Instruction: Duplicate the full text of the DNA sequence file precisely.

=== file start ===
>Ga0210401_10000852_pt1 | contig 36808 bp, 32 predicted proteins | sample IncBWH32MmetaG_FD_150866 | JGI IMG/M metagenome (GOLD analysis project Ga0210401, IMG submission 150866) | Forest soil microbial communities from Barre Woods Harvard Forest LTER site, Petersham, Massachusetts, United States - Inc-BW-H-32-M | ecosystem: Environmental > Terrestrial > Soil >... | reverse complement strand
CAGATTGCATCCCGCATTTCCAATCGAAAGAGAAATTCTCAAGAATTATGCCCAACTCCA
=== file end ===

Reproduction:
>Ga0210401_10000852_pt1 | contig 36808 bp, 32 predicted proteins | sample IncBWH32MmetaG_FD_150866 | JGI IMG/M metagenome (GOLD analysis project Ga0210401, IMG submission 150866) | Forest soil microbial communities from Barre Woods Harvard Forest LTER site, Petersham, Massachusetts, United States - Inc-BW-H-32-M | ecosystem: Environmental > Terrestrial > Soil >... | reverse complement strand
CAGATTGCATCCCGCATTTCCAATCGAAAGAGAAATTCTCAAGAATTATGCCCAACTCCA